It is believed that retail giant Coles is in the process of obtaining an Authorised Deposit-taking Institution license (also being referred to as a ‘banking’ licence by news outlets). If this goes through, it will allow Coles to add banking to its financial services, putting the supermarket chain in direct competition with the ‘big four’ banks.
Coles already offers insurance and credit cards, but it cannot currently offer savings accounts without a banking licence. It is believed that the licence will be held by Coles’s parent company, Wesfarmers, which currently issues Coles’s car insurance product.
Head of Communication at Coles, Jon Church, was reluctant to give information on the move to banking when he spoke to the Australian Financial Review. “We have a small portfolio of financial services, insurance and credit cards, and we are looking to develop that. We haven’t said more (and) we are not going to give a running commentary on where financial services might go.”
In 2011 Coles purchased National Australia Bank’s (NAB’s) 50 per cent share in the FlyBuys loyalty scheme, and it launched its insurance earlier this year.
One of the biggest concerns relating to Coles’s move to banking is what it means for consumers’ privacy. The combination of banking, supermarket and insurance data would give Coles unmatched power to target marketing messages to specific people. Founder of Pulse Marketing, Lauren Fried, commented, “With this data, retailers would know absolutely every movement we had, and then they could target us effectively.”
According to privacy experts, there are currently no laws to prevent Coles from combining the data on its shoppers and bank users in order to target them with personalised offers and promotions. Chairman of the Australian Privacy Foundation, Roger Clarke, is deeply concerned by what this means for the privacy of the Australian public. “It’s a serious concern if they are cross-leveraging between one another, taking advantage of customer data… It could lead to individuals being identified on the basis of controversial purchase choices, such as political-leaning magazines, leisure pursuits or club memberships. Consumers need to be aware of the potential dangers.”
There is also the issue of the data falling into the hands of entities who don’t just want to give you a discount on your milk. But Coles is not concerned. A spokeswoman has assured consumers that there are no privacy concerns. “We do not share or sell the personal information of members outside of flybuys,” she explained.
Woolworths, Coles’s main competitor, recently purchased 50 per cent of a data analytics company called Quantium, which sells de-identified data to other companies, suggesting Coles is not the only supermarket giant looking to collect data on its consumers.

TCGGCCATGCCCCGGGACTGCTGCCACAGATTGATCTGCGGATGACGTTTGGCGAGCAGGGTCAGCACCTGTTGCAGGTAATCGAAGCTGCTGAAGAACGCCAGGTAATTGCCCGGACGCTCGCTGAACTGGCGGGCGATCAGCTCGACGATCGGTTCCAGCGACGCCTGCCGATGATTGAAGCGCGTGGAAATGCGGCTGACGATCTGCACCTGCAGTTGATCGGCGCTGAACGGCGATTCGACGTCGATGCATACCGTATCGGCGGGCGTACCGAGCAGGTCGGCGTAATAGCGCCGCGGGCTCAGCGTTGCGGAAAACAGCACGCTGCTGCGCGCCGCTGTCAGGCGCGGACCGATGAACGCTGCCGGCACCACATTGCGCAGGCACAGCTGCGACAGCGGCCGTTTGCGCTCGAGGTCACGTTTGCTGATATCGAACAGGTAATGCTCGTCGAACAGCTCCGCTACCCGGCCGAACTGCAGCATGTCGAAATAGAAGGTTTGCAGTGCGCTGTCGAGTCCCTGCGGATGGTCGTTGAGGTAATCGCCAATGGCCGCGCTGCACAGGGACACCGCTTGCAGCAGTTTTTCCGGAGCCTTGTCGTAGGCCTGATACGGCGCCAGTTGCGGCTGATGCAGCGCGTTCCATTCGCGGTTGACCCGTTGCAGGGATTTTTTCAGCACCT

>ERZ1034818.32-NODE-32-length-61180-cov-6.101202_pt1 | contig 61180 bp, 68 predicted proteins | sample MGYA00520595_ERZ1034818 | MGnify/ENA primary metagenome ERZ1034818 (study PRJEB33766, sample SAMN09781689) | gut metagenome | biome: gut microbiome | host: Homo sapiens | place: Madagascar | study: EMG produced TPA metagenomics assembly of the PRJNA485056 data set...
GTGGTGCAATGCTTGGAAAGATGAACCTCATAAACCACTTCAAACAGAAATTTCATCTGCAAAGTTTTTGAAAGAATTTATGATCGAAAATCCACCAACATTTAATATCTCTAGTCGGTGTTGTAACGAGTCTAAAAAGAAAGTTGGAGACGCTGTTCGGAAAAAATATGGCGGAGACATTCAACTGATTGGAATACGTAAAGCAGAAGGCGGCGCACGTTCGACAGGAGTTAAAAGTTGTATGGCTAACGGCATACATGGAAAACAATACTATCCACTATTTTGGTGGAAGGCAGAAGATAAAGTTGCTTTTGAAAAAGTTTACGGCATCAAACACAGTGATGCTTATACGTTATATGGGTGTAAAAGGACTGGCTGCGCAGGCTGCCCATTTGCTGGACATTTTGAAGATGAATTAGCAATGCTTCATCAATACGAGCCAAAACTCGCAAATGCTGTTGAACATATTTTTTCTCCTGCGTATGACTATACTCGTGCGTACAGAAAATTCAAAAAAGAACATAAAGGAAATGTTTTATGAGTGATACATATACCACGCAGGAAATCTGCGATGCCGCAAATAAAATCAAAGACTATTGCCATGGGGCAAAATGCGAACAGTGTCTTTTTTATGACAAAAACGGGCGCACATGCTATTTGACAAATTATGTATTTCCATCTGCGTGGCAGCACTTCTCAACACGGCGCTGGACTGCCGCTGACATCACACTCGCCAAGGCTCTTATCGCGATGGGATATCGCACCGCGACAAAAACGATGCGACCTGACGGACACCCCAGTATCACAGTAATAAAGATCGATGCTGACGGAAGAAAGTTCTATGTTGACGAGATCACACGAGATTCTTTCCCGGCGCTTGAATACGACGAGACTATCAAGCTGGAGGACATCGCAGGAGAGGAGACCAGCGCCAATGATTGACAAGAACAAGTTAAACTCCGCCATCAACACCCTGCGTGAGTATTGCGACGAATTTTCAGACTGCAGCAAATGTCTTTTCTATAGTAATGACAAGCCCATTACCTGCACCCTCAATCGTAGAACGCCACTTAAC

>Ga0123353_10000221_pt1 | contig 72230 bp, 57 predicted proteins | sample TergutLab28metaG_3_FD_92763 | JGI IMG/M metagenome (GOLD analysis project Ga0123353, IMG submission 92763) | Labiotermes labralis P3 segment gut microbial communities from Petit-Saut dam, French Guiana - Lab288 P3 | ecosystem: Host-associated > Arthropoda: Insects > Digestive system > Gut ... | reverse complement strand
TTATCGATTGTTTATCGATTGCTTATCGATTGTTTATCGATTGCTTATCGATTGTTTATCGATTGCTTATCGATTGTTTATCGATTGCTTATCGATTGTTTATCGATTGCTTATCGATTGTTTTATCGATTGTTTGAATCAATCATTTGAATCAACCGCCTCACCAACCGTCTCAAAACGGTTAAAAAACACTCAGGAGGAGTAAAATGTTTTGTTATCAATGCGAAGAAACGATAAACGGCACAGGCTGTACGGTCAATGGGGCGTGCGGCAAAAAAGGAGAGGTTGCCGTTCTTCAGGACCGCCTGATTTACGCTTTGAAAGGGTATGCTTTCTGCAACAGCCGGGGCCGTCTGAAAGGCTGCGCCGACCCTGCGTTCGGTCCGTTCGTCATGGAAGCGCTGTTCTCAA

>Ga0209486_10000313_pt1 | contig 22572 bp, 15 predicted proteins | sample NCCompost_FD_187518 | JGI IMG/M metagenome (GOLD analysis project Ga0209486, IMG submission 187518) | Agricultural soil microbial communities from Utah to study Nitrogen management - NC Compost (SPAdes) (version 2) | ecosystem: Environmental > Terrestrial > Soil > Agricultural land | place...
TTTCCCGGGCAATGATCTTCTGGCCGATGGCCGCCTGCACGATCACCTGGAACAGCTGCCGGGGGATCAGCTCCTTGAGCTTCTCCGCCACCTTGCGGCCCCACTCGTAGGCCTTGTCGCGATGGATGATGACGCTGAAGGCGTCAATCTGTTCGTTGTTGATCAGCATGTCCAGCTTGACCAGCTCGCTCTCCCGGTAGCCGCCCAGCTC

Read more at the Australian Financial Review.
Find out more about the privacy concerns at the Sydney Morning Herald.
I am not a paranoid person by nature. But I am starting to rethink that stance. I knew that Coles and Woolworths had a lot of pull in the Australian marketplace, but the idea of these supermarket giants knowing my every move, and then using that information, is enough to have me looking over my shoulder. But this is more than just an issue of privacy.
No, I don’t want Coles to know that I’m having a bad day because my trolley contains nothing but ice-cream and Tim Tams. It’s disconcerting to think that one of the Coles data-analysis team could point to my house and say, ‘I know what brand of toilet cleaner they’re using. Oh, and they’re just about to run out.’ But this isn’t the only part of the story which bothers me.
I’m also worried about the sheer size of companies such as Coles and Woolworths. Earlier in the year Woolworths complained that Aldi, that little supermarket which sells brands you’ve never heard of, was planning to open more stores down the east coast, as if that made it some kind competition to the supermarket giant. Both Woolworths and Coles have been allowed to venture into far too many areas. They are both major players in the pokies business. They own insurance companies, credit card companies and, most obviously, most of the supermarkets in Australia. Woolworths and Coles also dominate liquor and petrol retail outlets. They only compete with each other, and they just keep growing. If Coles wants to branch out into banking, surely in the name of fair competition, the Australian Competition and Consumer Commission (ACCC) should have compelled it to sell off something else first?
As far as I can see, there are no ethical constraints being put on these supermarket giants. There is overwhelming evidence that Coles and Woolworths are doing nothing but damage to Australian farmers. They don’t care about the little people, so why should we believe them when they say there are ‘no privacy concerns’? If Coles has access to as much data on its customers as privacy experts say it will, then there is no question in my mind that the supermarket giant will use and abuse that information to maximise its profits, with no thought to your privacy, or to mine.
What do you think? Should Coles be granted a banking licence? Or do supermarket giants already have too much power? Are you worried about your privacy?